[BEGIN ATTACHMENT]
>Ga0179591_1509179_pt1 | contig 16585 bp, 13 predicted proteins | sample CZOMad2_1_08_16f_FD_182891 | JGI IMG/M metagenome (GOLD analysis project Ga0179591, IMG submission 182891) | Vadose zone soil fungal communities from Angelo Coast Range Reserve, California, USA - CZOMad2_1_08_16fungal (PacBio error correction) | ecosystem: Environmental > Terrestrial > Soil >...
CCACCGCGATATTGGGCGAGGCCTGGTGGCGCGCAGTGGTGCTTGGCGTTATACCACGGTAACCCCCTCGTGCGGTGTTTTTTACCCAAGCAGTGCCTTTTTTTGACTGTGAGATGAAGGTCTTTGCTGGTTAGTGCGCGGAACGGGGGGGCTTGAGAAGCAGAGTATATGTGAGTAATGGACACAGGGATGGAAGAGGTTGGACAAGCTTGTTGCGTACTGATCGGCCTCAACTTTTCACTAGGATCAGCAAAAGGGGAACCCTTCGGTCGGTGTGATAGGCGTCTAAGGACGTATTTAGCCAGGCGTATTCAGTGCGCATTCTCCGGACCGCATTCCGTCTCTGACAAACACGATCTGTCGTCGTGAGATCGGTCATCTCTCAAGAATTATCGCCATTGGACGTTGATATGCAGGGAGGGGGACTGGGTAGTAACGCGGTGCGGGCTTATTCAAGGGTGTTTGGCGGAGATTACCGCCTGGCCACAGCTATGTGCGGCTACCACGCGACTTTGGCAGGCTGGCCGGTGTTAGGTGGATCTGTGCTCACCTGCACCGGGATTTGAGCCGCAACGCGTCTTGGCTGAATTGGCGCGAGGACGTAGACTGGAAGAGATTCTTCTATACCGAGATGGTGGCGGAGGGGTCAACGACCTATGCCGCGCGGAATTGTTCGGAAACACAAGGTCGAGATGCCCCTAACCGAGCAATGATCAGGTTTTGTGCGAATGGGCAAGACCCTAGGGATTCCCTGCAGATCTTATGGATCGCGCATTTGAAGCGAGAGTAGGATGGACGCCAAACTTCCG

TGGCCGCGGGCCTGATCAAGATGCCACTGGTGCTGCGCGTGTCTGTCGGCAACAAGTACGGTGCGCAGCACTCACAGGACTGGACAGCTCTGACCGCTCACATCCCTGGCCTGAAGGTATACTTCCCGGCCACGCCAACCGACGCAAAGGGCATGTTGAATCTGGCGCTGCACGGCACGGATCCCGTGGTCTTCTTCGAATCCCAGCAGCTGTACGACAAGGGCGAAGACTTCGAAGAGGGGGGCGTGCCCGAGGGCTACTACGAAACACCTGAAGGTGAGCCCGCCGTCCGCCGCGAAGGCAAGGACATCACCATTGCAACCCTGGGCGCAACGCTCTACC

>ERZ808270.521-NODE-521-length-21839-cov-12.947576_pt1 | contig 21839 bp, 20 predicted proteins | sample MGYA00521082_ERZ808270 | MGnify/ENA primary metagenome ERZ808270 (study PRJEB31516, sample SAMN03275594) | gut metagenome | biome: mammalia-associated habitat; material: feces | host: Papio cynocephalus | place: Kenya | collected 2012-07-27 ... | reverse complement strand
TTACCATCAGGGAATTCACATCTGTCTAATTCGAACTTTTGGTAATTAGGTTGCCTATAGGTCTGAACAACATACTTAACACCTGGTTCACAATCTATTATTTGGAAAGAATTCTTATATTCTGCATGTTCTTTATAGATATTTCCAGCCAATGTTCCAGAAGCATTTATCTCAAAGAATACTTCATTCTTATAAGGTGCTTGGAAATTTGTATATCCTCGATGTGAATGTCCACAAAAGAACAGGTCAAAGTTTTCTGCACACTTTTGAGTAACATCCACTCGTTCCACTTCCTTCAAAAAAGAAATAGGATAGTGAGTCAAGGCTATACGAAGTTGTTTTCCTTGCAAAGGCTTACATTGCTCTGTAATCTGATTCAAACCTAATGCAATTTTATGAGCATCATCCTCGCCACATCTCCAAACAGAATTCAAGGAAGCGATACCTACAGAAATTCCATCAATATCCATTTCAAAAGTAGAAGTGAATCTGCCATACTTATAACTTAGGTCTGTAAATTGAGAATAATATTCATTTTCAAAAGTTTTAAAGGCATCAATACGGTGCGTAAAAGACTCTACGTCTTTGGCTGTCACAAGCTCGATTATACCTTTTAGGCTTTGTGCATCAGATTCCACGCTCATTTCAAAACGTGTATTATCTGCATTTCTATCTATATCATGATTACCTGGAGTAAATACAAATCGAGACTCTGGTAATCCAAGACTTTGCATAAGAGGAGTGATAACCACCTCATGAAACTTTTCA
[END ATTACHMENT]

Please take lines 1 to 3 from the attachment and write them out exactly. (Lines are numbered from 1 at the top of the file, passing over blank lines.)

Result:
>Ga0179591_1509179_pt1 | contig 16585 bp, 13 predicted proteins | sample CZOMad2_1_08_16f_FD_182891 | JGI IMG/M metagenome (GOLD analysis project Ga0179591, IMG submission 182891) | Vadose zone soil fungal communities from Angelo Coast Range Reserve, California, USA - CZOMad2_1_08_16fungal (PacBio error correction) | ecosystem: Environmental > Terrestrial > Soil >...
CCACCGCGATATTGGGCGAGGCCTGGTGGCGCGCAGTGGTGCTTGGCGTTATACCACGGTAACCCCCTCGTGCGGTGTTTTTTACCCAAGCAGTGCCTTTTTTTGACTGTGAGATGAAGGTCTTTGCTGGTTAGTGCGCGGAACGGGGGGGCTTGAGAAGCAGAGTATATGTGAGTAATGGACACAGGGATGGAAGAGGTTGGACAAGCTTGTTGCGTACTGATCGGCCTCAACTTTTCACTAGGATCAGCAAAAGGGGAACCCTTCGGTCGGTGTGATAGGCGTCTAAGGACGTATTTAGCCAGGCGTATTCAGTGCGCATTCTCCGGACCGCATTCCGTCTCTGACAAACACGATCTGTCGTCGTGAGATCGGTCATCTCTCAAGAATTATCGCCATTGGACGTTGATATGCAGGGAGGGGGACTGGGTAGTAACGCGGTGCGGGCTTATTCAAGGGTGTTTGGCGGAGATTACCGCCTGGCCACAGCTATGTGCGGCTACCACGCGACTTTGGCAGGCTGGCCGGTGTTAGGTGGATCTGTGCTCACCTGCACCGGGATTTGAGCCGCAACGCGTCTTGGCTGAATTGGCGCGAGGACGTAGACTGGAAGAGATTCTTCTATACCGAGATGGTGGCGGAGGGGTCAACGACCTATGCCGCGCGGAATTGTTCGGAAACACAAGGTCGAGATGCCCCTAACCGAGCAATGATCAGGTTTTGTGCGAATGGGCAAGACCCTAGGGATTCCCTGCAGATCTTATGGATCGCGCATTTGAAGCGAGAGTAGGATGGACGCCAAACTTCCG

TGGCCGCGGGCCTGATCAAGATGCCACTGGTGCTGCGCGTGTCTGTCGGCAACAAGTACGGTGCGCAGCACTCACAGGACTGGACAGCTCTGACCGCTCACATCCCTGGCCTGAAGGTATACTTCCCGGCCACGCCAACCGACGCAAAGGGCATGTTGAATCTGGCGCTGCACGGCACGGATCCCGTGGTCTTCTTCGAATCCCAGCAGCTGTACGACAAGGGCGAAGACTTCGAAGAGGGGGGCGTGCCCGAGGGCTACTACGAAACACCTGAAGGTGAGCCCGCCGTCCGCCGCGAAGGCAAGGACATCACCATTGCAACCCTGGGCGCAACGCTCTACC